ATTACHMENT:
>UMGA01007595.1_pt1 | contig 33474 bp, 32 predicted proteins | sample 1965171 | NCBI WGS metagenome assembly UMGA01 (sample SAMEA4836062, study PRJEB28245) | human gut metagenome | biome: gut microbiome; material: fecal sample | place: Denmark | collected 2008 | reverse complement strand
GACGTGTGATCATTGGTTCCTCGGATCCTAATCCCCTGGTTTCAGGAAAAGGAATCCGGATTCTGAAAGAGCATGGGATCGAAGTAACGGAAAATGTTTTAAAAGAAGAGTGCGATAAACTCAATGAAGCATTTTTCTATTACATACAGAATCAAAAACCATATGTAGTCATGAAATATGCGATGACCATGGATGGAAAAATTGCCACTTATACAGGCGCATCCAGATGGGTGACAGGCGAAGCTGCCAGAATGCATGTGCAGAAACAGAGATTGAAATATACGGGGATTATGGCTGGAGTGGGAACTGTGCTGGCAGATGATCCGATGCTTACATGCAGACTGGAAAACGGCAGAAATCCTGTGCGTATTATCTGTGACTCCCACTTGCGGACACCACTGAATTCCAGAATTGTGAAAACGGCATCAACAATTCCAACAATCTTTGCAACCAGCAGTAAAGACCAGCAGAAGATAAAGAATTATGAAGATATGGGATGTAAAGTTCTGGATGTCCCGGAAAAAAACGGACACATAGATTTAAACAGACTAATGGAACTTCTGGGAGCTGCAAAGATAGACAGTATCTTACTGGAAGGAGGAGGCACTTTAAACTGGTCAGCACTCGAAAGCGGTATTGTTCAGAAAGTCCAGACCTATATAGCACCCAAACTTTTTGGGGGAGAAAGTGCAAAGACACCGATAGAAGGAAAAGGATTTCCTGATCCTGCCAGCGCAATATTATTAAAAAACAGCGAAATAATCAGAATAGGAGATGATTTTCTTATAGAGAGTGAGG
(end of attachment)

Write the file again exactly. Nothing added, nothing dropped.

>UMGA01007595.1_pt1 | contig 33474 bp, 32 predicted proteins | sample 1965171 | NCBI WGS metagenome assembly UMGA01 (sample SAMEA4836062, study PRJEB28245) | human gut metagenome | biome: gut microbiome; material: fecal sample | place: Denmark | collected 2008 | reverse complement strand
GACGTGTGATCATTGGTTCCTCGGATCCTAATCCCCTGGTTTCAGGAAAAGGAATCCGGATTCTGAAAGAGCATGGGATCGAAGTAACGGAAAATGTTTTAAAAGAAGAGTGCGATAAACTCAATGAAGCATTTTTCTATTACATACAGAATCAAAAACCATATGTAGTCATGAAATATGCGATGACCATGGATGGAAAAATTGCCACTTATACAGGCGCATCCAGATGGGTGACAGGCGAAGCTGCCAGAATGCATGTGCAGAAACAGAGATTGAAATATACGGGGATTATGGCTGGAGTGGGAACTGTGCTGGCAGATGATCCGATGCTTACATGCAGACTGGAAAACGGCAGAAATCCTGTGCGTATTATCTGTGACTCCCACTTGCGGACACCACTGAATTCCAGAATTGTGAAAACGGCATCAACAATTCCAACAATCTTTGCAACCAGCAGTAAAGACCAGCAGAAGATAAAGAATTATGAAGATATGGGATGTAAAGTTCTGGATGTCCCGGAAAAAAACGGACACATAGATTTAAACAGACTAATGGAACTTCTGGGAGCTGCAAAGATAGACAGTATCTTACTGGAAGGAGGAGGCACTTTAAACTGGTCAGCACTCGAAAGCGGTATTGTTCAGAAAGTCCAGACCTATATAGCACCCAAACTTTTTGGGGGAGAAAGTGCAAAGACACCGATAGAAGGAAAAGGATTTCCTGATCCTGCCAGCGCAATATTATTAAAAAACAGCGAAATAATCAGAATAGGAGATGATTTTCTTATAGAGAGTGAGG